Methadone For Opiate Withdrawal – Success Rates?
One of the biggest complaints from methadone patients is how hard it is to come off methadone. Even when patients go on a conservative taper protocol, it can be extremely difficult to get off methadone, as patients commonly complain of mild, moderate, or severe physical and mental symptoms from lowering their methadone dosage.
The sad fact is that opioid dependence is a chronic, relapsing disorder.
Most people that get off methadone end up on opiates again, and it’s common to see the same patient readmit to the methadone program several times over the years.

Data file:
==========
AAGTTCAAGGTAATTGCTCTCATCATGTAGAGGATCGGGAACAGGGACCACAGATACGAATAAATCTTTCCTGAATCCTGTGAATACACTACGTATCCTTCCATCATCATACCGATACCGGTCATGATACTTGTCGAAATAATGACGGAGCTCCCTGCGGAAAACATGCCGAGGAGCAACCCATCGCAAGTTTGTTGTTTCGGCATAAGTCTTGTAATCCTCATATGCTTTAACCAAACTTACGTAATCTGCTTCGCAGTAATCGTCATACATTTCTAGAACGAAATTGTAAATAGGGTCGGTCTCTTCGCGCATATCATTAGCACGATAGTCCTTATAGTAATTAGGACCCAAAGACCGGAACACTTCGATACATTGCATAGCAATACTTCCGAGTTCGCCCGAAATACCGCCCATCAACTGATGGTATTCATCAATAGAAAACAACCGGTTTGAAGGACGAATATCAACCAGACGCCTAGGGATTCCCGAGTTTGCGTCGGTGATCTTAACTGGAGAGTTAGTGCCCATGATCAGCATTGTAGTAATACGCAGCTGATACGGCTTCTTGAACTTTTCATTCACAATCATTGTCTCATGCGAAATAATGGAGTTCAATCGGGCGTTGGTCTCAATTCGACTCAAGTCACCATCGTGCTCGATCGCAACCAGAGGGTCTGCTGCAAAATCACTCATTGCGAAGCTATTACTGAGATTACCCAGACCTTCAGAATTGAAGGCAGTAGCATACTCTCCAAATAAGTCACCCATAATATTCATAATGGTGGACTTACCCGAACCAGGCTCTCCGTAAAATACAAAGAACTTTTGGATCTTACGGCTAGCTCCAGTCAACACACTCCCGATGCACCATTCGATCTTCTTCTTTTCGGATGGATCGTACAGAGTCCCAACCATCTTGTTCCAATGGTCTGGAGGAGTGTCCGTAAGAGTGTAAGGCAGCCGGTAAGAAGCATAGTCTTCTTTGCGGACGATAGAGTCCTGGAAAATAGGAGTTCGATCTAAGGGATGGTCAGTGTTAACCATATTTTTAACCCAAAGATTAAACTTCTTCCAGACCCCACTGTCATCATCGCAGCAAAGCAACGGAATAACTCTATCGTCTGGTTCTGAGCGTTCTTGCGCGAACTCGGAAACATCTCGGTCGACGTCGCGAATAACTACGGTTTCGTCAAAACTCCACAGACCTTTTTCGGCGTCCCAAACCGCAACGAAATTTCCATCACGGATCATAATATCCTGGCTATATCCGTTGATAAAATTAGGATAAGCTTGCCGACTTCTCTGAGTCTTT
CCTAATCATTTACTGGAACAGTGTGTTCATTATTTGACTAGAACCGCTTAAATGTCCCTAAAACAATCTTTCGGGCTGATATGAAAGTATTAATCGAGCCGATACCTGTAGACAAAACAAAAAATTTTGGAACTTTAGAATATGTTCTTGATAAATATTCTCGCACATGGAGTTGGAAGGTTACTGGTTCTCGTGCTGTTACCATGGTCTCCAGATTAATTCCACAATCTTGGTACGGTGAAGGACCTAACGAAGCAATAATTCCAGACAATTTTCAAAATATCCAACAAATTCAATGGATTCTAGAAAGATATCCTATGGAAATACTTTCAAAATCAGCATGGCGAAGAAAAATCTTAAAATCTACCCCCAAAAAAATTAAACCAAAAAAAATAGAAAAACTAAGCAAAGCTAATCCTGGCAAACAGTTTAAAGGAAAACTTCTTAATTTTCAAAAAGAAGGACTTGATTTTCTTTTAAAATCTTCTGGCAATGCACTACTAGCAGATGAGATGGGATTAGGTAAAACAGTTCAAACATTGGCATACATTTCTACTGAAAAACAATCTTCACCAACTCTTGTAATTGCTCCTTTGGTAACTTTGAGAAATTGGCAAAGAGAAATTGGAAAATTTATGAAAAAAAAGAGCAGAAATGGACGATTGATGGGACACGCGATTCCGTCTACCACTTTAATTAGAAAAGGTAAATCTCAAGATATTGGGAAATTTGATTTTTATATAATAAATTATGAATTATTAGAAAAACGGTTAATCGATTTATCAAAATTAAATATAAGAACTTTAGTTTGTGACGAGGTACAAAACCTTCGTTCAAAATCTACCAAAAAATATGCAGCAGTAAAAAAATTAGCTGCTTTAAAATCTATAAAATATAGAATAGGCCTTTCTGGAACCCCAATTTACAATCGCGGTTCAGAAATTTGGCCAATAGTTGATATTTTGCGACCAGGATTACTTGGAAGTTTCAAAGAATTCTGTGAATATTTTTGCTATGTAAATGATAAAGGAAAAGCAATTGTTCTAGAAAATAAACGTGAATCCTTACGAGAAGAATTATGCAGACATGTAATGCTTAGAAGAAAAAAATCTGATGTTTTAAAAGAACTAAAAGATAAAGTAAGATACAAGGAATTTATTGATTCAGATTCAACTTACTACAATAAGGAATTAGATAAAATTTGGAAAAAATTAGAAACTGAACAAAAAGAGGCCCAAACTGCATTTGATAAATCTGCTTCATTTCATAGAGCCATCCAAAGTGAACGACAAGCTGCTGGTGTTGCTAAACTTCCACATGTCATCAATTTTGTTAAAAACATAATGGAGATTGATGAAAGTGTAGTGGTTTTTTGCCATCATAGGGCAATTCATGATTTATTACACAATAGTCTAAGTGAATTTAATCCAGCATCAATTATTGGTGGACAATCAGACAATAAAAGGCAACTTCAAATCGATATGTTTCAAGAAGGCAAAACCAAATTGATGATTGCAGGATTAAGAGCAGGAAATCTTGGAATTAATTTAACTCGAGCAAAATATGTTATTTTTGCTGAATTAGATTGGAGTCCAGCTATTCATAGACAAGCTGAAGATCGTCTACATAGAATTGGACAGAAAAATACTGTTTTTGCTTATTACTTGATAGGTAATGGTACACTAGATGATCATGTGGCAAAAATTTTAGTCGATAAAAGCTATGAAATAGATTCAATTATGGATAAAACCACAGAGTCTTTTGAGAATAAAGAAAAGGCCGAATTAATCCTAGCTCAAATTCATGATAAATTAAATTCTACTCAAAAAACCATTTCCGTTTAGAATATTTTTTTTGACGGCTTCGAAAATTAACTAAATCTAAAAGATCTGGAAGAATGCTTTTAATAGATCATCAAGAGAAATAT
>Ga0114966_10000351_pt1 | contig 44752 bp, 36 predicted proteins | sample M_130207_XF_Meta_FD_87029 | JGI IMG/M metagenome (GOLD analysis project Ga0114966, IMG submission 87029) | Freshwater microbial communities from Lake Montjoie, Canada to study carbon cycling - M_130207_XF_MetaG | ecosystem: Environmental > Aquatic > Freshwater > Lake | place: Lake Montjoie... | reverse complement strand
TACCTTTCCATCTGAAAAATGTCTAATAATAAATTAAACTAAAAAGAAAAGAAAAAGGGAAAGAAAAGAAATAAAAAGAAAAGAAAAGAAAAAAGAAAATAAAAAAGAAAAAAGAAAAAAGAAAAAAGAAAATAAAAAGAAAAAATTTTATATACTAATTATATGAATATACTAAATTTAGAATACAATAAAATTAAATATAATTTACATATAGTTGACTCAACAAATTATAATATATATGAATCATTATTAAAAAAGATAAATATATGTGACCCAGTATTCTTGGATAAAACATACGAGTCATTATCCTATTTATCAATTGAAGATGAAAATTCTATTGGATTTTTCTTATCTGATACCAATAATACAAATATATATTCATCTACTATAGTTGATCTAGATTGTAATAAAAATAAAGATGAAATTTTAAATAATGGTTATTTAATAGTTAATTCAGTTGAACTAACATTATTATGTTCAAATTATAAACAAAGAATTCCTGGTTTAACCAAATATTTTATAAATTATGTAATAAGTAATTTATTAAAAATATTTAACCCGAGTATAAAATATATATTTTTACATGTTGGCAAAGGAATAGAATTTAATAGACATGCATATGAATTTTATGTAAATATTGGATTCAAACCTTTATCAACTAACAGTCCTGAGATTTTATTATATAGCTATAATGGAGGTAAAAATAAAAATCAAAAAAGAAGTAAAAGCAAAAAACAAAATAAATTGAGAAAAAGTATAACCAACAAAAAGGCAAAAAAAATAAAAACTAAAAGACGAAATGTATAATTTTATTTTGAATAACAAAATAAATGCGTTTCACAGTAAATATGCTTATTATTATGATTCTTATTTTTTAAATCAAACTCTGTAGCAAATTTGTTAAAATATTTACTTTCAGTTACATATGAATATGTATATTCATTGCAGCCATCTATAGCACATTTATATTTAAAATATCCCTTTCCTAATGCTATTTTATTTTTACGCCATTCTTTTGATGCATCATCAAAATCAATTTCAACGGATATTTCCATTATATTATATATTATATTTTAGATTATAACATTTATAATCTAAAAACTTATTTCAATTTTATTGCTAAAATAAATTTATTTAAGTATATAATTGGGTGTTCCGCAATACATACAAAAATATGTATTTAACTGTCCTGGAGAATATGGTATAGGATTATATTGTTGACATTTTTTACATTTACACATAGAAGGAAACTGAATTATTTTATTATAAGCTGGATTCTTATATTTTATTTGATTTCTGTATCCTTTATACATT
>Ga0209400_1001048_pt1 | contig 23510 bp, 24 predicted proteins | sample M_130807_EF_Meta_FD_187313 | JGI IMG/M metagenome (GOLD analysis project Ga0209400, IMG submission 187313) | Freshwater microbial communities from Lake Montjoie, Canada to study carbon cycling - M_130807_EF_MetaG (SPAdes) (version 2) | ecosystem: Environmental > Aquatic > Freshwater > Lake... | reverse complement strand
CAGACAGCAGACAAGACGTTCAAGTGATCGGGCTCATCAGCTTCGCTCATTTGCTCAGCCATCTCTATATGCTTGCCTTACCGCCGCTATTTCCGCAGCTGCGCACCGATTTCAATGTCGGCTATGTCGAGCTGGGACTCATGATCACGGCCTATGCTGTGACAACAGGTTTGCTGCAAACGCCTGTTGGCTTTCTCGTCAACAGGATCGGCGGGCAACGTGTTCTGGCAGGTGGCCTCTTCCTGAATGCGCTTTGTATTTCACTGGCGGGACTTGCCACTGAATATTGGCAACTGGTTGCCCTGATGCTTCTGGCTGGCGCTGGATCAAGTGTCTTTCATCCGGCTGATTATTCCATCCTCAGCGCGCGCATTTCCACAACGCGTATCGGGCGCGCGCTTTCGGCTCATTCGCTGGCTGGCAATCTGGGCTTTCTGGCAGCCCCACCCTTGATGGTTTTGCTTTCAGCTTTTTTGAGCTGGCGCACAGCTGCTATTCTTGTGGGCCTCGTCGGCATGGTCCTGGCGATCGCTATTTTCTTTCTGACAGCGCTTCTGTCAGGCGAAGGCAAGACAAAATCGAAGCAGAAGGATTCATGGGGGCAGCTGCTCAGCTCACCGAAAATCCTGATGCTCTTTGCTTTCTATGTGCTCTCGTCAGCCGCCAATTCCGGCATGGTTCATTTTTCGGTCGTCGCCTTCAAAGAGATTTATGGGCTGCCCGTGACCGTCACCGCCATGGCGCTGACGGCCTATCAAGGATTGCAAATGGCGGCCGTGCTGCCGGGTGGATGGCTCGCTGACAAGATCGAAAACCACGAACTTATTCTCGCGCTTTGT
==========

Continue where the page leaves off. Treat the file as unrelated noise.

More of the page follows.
Methadone For Opiate Withdrawal – Conclusion
At this point I don’t want you to think I’m against methadone. On the contrary, I think it’s a miracle medication that has helped countless individuals (myself included!).
I just wanted you to be fully informed before you decide to use methadone for opiate withdrawal.
Now you know why methadone works so well at eliminating opiate withdrawal symptoms and cravings, and you also know how to use methadone for opiate withdrawal.
Furthermore, you’re aware of the potential negative consequences of using methadone for longer than a few weeks, and with this information you’ll be better equipped to make important decisions regarding your treatment for opioid dependence.
I wish you the absolute best on your journey, and if you have any comments or questions on how to use methadone for opiate withdrawal, please post them in the comment box below.